Do you want to receive an email when news items are posted?
Sheffield City Council is showcasing new proposals for Pound’s Park, a landmark new public space within the Heart of the City scheme, which continues the city centre’s move towards a greener, more sustainable and people-focused destination.
Named after Sheffield’s first Chief Fire Officer, Superintendent John Charles Pound, Pound’s Park would be located on the former fire station site between Rockingham Street, Wellington Street and Carver Street.
In 2018, the site was originally earmarked for a multi-storey car park, hotel and over 150,000 sq ft of office space. However, a forward-thinking change in approach has led the Council to update its plans to create something entirely more bespoke to Sheffield – a large urban park that closely aligns to the city’s evolving sustainable transport and environmental ambitions – alongside two new smaller development plots.
The Council will be inviting interest later this year from private developers to take forward the two smaller development plots – located on the north and south boundaries of the site.
Pound’s Park is partly funded by The Transforming Cities Fund (TCF), funding that was bid for and won by Sheffield City Region from the Department for Transport, and the Getting Building Fund.
Councillor Mazher Iqbal, Cabinet Member for Business and Investment at Sheffield City Council, said:
“We are very excited and proud to unveil these latest plans for Heart of the City.
“The scheme is transforming Sheffield city centre, creating new places to live, work, shop and socialise. Alongside the new and repurposed buildings, we understand the importance of introducing more attractive outdoor spaces for everyone to enjoy.
“Pound’s Park will be a beautifully designed public space of real quality – one of the most significant city centre parks in the country. It will provide a new focal point for families, prioritise walking and cycling over cars, and help improve both the physical and mental wellbeing of city centre visitors, workers and residents.”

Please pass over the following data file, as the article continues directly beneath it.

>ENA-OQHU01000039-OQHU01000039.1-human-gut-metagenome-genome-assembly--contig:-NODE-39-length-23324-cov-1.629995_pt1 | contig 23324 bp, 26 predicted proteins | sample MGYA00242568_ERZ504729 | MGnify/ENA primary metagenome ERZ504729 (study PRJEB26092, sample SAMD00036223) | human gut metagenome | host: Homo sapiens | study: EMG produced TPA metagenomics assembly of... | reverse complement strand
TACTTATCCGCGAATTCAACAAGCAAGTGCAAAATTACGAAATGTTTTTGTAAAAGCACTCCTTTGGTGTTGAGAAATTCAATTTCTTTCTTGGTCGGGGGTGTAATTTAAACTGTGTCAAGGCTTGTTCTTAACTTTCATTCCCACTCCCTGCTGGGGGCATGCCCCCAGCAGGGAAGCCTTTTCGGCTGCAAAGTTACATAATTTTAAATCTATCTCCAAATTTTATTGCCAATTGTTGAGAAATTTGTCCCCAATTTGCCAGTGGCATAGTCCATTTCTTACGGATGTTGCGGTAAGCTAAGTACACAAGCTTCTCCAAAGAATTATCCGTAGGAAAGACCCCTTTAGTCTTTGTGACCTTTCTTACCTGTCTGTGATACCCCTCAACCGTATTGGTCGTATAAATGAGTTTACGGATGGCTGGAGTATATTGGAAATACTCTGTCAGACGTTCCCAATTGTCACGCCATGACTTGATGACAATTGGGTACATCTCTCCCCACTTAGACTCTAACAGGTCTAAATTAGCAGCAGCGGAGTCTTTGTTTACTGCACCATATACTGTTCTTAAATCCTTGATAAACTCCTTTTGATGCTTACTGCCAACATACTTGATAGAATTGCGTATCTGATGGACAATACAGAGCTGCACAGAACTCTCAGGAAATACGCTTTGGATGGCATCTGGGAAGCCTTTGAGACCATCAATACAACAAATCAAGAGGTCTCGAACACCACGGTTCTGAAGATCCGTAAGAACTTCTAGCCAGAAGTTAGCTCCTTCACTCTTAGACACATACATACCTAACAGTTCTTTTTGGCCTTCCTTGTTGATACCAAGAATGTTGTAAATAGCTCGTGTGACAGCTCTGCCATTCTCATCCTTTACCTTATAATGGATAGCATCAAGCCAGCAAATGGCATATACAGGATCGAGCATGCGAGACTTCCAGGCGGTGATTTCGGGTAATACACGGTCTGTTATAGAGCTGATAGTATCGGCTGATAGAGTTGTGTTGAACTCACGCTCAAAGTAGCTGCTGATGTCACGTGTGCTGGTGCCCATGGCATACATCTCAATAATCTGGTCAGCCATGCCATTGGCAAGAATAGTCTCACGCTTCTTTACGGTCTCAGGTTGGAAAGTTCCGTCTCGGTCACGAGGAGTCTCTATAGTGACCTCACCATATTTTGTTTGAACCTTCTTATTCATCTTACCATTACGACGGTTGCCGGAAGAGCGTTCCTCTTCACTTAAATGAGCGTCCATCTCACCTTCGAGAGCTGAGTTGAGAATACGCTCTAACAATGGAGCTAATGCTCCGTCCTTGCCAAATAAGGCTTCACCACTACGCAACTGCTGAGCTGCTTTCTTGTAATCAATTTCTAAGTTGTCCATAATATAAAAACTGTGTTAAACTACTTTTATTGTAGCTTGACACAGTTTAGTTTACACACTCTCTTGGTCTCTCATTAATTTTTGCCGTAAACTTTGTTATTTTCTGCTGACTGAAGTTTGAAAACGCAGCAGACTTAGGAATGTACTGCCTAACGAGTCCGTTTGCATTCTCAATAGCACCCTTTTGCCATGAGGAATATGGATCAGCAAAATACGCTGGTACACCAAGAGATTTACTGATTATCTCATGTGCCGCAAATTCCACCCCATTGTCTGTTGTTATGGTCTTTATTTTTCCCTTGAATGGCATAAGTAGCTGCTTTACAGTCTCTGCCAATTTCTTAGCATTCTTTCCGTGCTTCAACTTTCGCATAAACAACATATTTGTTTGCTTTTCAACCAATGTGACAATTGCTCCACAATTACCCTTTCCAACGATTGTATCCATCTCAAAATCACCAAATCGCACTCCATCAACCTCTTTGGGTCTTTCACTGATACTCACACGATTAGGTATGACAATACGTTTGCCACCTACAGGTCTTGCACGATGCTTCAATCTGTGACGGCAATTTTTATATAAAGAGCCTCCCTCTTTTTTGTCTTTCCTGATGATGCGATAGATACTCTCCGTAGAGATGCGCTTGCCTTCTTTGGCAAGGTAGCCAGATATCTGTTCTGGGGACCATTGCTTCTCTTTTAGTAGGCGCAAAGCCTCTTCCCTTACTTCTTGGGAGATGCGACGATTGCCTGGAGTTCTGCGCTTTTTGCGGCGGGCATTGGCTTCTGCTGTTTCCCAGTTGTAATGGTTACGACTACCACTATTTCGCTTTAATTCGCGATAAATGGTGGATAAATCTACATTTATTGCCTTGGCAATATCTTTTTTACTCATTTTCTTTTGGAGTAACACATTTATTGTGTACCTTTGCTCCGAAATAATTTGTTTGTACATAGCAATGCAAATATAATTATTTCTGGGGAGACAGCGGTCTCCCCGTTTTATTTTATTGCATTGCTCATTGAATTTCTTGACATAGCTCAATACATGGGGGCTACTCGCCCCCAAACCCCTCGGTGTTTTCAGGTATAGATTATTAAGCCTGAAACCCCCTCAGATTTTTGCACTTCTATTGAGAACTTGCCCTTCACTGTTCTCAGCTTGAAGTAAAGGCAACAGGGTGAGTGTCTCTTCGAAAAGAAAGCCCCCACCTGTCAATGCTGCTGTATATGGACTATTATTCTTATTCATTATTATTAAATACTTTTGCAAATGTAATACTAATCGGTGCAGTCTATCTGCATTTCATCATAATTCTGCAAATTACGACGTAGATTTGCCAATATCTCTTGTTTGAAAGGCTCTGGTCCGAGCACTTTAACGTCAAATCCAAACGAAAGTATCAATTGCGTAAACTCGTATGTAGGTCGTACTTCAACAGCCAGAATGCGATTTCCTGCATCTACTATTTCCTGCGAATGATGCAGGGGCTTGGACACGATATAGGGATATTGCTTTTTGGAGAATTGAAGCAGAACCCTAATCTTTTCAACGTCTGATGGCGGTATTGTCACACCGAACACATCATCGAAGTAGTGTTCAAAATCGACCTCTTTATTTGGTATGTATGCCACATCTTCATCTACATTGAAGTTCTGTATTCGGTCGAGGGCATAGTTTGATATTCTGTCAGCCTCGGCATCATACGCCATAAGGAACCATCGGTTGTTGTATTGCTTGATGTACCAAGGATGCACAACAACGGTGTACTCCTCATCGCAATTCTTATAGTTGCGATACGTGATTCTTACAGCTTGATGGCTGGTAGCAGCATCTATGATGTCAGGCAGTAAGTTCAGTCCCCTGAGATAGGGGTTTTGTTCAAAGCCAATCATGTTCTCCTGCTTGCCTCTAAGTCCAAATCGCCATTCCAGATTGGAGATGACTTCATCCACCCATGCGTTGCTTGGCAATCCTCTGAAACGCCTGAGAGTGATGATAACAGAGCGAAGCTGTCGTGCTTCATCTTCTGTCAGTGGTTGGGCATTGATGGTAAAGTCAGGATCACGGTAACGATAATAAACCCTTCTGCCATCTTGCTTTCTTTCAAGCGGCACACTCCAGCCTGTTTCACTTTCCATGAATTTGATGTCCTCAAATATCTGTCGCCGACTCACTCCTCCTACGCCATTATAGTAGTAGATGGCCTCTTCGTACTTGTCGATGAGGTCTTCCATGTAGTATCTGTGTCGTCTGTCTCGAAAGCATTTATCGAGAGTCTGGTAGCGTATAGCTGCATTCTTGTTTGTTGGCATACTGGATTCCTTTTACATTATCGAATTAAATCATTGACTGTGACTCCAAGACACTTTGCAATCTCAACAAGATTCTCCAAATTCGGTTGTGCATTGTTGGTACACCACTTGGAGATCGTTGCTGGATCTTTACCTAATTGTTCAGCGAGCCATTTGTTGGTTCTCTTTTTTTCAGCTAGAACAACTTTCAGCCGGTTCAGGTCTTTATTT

The park would provide a short and highly accessible link between the planned new area of bus stops on Rockingham Street, which was part of the recently announced Connecting Sheffield proposals, and the wider city centre. A straight walk of around 200 paces will take people from the bus stops to the back of John Lewis. The area on and around Rockingham Street would be transformed into a safe and well-lit space with footfall and activity well into the evening.
In addition to improving the public spaces, the Council is keen for Sheffield to set a new benchmark in city centre walking and cycling infrastructure – to help encourage more sustainable and environmentally-conscious modes of transport.
Although not part of this planning application, a large cycle hub is currently being planned at the southern side of Pound’s Park, as part of the modernisation of the Wellington Street car park at Telephone House.
Councillor Julie Grocutt, Cabinet Member for Transport and Development at Sheffield City Council added:
“In Sheffield we have developed a truly distinctive and high-quality public realm in the city centre, through our Grey to Green scheme and in areas such as Charter Square.
“Pound’s Park will see a continuation of this quality, helping us to create a strong sense of character and connection across the whole city centre. Trees and planting will remain a key feature, being used extensively to provide colour and seasonal interest, increase biodiversity, and provide sustainable management of rainwater.
“Our plans are ambitious and will reinvent the expectations of a city park, with a special focus on incorporating a multitude of experiences for playing, relaxation and socialising.”
Chief Fire Officer at South Yorkshire Fire and Rescue, Alex Johnson, said:
“I know that our old headquarters on Wellington Street were a much loved place of work for many current and former members of staff and it feels fitting for this proposed green space to retain some connection with its past by being named in this way. The fire and rescue service is also rightly proud of its long and illustrious heritage and we would feel honoured for the park to be named after the city’s first Chief Fire Officer.”
The new public amenity will also provide an accessible new home for the William Mitchell frieze, which was removed from Burgess House last year in preparation for the construction of the new Radisson Blu hotel on Pinstone Street. This prominent new location will help celebrate the frieze and allow for it to be enjoyed by more people.
A public consultation on Pound’s Park is now live. You can view the proposals and contribute feedback here, prior to the Council submitting its planning application.
The consultation will close on 24th March 2021.